Evictions Halted Until July 10
Gov. Tom Wolf signed an executive order halting all foreclosures and evictions in Pennsylvania through July 10 due to COVID. Landlords and lenders cannot begin evictions or foreclosures until after July 10. This eviction relief is welcome news for those who are struggling financially during the COVID crisis. However, the additional delays may cause consternation among landlords and lenders.
Practical Effect of Halted Proceedings
For tenants, they cannot be evicted until after July 10 but realistically the delay will keep them in their homes into the Fall. All timelines relating to evictions or foreclosures must be computed with a start date of July 10, 2020. This means that notices to quit for evictions, even if sent before Gov. Wolf’s original March executive order, will be deemed delivered as of July 10. Eviction proceedings will be deemed to have commenced on July 10. The typical eviction process takes about 90 days. The practical effect is that tenants going through the full eviction process cannot be removed until mid-October. Appeals could extend that date much further.
Certain Renters Get Additional Relief
If you are renting from an owner who has a federally backed mortgage, the CARES Act provides for a suspension or moratorium on evictions. If your landlord has a federally backed mortgage or multi-family mortgage, you cannot be evicted for nonpayment of rent for 120 days beginning on March 27, 2020, the effective date of the CARES Act. After July 25, the landlord cannot require you, the tenant, to vacate until providing you with a thirty-day notice to vacate.
Rent Payments Are Still Payable
The executive order does not suspend tenants’ duties under their lease. Tenants are still required to make monthly payments. You should make every effort to pay the rent when it is due. If rent payment is a concern, due to a loss or reduction in income for any reason caused by the effects of COVID, please contact your landlord to discuss your situation and payment options. Repayment options can include postponement or even reduction of current rental payments. Any agreement between you and your landlord should be put in writing, signed by both you and the landlord. You may need to refer to it at a later date. Whatever agreement you reach, it is very important that you comply with it.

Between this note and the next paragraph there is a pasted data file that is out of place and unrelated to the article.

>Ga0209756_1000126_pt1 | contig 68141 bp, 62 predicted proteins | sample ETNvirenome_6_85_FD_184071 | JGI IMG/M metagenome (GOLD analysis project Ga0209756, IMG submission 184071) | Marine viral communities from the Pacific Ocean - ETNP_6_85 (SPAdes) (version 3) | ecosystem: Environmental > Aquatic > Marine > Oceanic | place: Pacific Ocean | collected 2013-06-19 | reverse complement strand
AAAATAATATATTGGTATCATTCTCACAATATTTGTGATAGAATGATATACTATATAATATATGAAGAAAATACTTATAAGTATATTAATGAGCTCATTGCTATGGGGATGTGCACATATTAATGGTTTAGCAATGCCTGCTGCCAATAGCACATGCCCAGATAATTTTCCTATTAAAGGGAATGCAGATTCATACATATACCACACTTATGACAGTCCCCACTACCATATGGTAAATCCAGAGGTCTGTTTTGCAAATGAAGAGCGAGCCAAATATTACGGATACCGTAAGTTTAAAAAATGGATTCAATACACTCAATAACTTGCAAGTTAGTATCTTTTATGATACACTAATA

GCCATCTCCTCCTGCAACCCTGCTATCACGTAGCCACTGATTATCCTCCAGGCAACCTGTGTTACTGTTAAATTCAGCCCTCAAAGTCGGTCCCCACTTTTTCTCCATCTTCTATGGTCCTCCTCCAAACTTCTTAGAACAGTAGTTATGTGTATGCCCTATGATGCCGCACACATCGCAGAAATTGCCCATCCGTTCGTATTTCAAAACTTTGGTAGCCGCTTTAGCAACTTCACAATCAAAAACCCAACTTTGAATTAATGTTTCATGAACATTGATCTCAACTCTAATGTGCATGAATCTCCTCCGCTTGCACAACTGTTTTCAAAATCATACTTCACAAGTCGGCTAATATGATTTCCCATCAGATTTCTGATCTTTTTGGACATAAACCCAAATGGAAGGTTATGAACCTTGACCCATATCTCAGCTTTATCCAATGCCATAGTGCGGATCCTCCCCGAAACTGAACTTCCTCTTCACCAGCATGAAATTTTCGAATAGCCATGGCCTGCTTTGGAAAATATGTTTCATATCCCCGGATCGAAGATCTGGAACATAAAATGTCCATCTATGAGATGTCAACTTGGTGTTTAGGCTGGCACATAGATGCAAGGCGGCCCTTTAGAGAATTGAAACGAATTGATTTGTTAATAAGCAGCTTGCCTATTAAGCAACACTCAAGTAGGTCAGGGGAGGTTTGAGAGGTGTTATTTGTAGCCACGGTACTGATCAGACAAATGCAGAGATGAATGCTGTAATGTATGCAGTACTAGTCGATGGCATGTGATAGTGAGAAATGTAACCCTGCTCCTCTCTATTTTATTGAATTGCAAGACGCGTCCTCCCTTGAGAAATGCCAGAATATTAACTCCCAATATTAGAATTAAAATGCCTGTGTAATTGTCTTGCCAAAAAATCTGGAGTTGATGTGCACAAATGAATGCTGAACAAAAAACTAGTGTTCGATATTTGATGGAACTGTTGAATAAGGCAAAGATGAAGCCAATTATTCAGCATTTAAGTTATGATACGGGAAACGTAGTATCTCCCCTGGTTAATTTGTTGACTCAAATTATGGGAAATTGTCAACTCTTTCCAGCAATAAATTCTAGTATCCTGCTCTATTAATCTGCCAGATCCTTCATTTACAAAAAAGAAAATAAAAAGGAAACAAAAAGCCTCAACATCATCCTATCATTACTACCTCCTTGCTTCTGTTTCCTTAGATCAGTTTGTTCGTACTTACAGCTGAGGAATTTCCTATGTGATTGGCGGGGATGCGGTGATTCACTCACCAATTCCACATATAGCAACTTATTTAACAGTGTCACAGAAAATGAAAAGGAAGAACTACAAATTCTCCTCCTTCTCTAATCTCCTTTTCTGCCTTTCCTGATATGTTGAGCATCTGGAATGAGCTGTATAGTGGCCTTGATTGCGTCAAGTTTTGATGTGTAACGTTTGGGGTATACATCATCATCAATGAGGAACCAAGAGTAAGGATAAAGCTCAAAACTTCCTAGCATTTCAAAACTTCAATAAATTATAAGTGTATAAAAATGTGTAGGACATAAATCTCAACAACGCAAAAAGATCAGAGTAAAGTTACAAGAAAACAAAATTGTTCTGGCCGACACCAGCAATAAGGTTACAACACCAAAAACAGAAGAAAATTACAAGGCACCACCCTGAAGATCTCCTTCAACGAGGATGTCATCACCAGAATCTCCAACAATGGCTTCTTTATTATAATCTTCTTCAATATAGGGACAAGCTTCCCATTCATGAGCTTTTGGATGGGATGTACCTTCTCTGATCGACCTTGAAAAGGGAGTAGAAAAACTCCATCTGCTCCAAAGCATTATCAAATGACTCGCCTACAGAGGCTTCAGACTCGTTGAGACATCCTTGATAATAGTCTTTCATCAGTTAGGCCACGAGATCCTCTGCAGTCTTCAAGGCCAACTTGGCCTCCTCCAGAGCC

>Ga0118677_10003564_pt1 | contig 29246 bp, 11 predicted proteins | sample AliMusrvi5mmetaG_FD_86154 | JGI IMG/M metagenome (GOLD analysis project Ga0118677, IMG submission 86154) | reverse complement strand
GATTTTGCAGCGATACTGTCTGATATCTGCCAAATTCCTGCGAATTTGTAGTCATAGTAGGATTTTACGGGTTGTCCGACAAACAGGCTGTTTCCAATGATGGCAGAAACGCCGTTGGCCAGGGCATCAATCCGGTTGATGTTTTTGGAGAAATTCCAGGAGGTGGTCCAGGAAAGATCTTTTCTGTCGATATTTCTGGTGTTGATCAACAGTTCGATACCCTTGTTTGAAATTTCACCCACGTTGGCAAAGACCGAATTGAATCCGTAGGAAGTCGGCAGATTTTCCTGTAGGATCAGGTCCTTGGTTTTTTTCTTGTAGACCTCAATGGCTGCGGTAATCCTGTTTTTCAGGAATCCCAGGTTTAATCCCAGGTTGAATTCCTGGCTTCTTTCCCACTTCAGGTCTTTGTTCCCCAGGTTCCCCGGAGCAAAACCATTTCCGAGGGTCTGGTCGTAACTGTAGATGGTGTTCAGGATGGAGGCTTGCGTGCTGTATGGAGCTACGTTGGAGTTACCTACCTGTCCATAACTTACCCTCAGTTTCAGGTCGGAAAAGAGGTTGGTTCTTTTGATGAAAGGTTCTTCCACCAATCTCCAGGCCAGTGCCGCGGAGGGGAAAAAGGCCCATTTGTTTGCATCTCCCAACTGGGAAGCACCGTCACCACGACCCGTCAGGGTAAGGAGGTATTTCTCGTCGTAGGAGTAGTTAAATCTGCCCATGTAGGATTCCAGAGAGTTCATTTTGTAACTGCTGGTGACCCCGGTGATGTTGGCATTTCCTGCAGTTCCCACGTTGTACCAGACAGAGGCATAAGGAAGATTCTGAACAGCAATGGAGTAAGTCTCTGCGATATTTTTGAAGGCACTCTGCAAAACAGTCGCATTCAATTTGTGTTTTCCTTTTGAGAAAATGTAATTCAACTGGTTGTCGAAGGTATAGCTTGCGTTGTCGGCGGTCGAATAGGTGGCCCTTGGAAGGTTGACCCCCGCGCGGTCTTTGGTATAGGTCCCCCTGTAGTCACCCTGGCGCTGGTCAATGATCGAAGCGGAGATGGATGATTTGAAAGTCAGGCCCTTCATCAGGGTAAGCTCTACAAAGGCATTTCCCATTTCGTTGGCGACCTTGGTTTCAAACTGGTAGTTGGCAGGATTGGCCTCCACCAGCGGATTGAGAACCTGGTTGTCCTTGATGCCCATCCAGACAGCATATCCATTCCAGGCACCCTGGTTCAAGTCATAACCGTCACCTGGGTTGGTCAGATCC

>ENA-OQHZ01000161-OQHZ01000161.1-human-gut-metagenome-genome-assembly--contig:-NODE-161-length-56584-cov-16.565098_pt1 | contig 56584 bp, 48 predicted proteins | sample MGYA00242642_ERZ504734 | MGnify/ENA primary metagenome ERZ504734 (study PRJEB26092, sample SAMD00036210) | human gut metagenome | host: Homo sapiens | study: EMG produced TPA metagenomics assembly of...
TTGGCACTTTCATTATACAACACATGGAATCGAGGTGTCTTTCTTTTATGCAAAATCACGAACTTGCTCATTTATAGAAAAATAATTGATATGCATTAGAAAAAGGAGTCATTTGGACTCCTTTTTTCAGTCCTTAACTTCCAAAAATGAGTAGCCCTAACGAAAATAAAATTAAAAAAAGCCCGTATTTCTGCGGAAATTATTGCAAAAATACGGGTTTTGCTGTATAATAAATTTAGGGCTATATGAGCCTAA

Mortgage Payments May Still Payable
Protections for borrowers are much broader. The Coronavirus Aid, Relief, and Economic Security (CARES) Act, puts in place two protections for homeowners with federally backed mortgages (which covers most mortgages):
- First, your lender may not foreclose on you for 60 days after March 18, 2020. Specifically, the CARES Act prohibits lenders from beginning a foreclosure against you, or from finalizing a foreclosure judgment or sale, during this period of time. Gov. Wolf’s executive order extends this delay until July 10.
- Second, if you experience financial hardship due to COVID, you have a right to request a forbearance for up to 180 days. You also have the right to request an extension for up to another 180 days. You must contact your loan servicer to request this forbearance. There will be no additional fees, penalties or additional interest (beyond scheduled amounts) added to your account. You do not need to submit additional documentation to qualify other than your claim to have a pandemic-related financial hardship.
Get whatever agreement you reach with your lender in writing. You can check to see if your mortgage is covered by the CARES Act here. If you don’t have a federally backed mortgage, you still may have relief options through your mortgage loan servicer or from your state. Forbearance does not erase what you owe. You’ll have to repay any missed or reduced payments in the future. So, if you’re able to keep up with your payments, keep making them. The types of forbearance available vary by loan type.
If you need help working with your landlord or lender or understanding your options you may want to reach out to one of our attorneys to help you with your specific situation.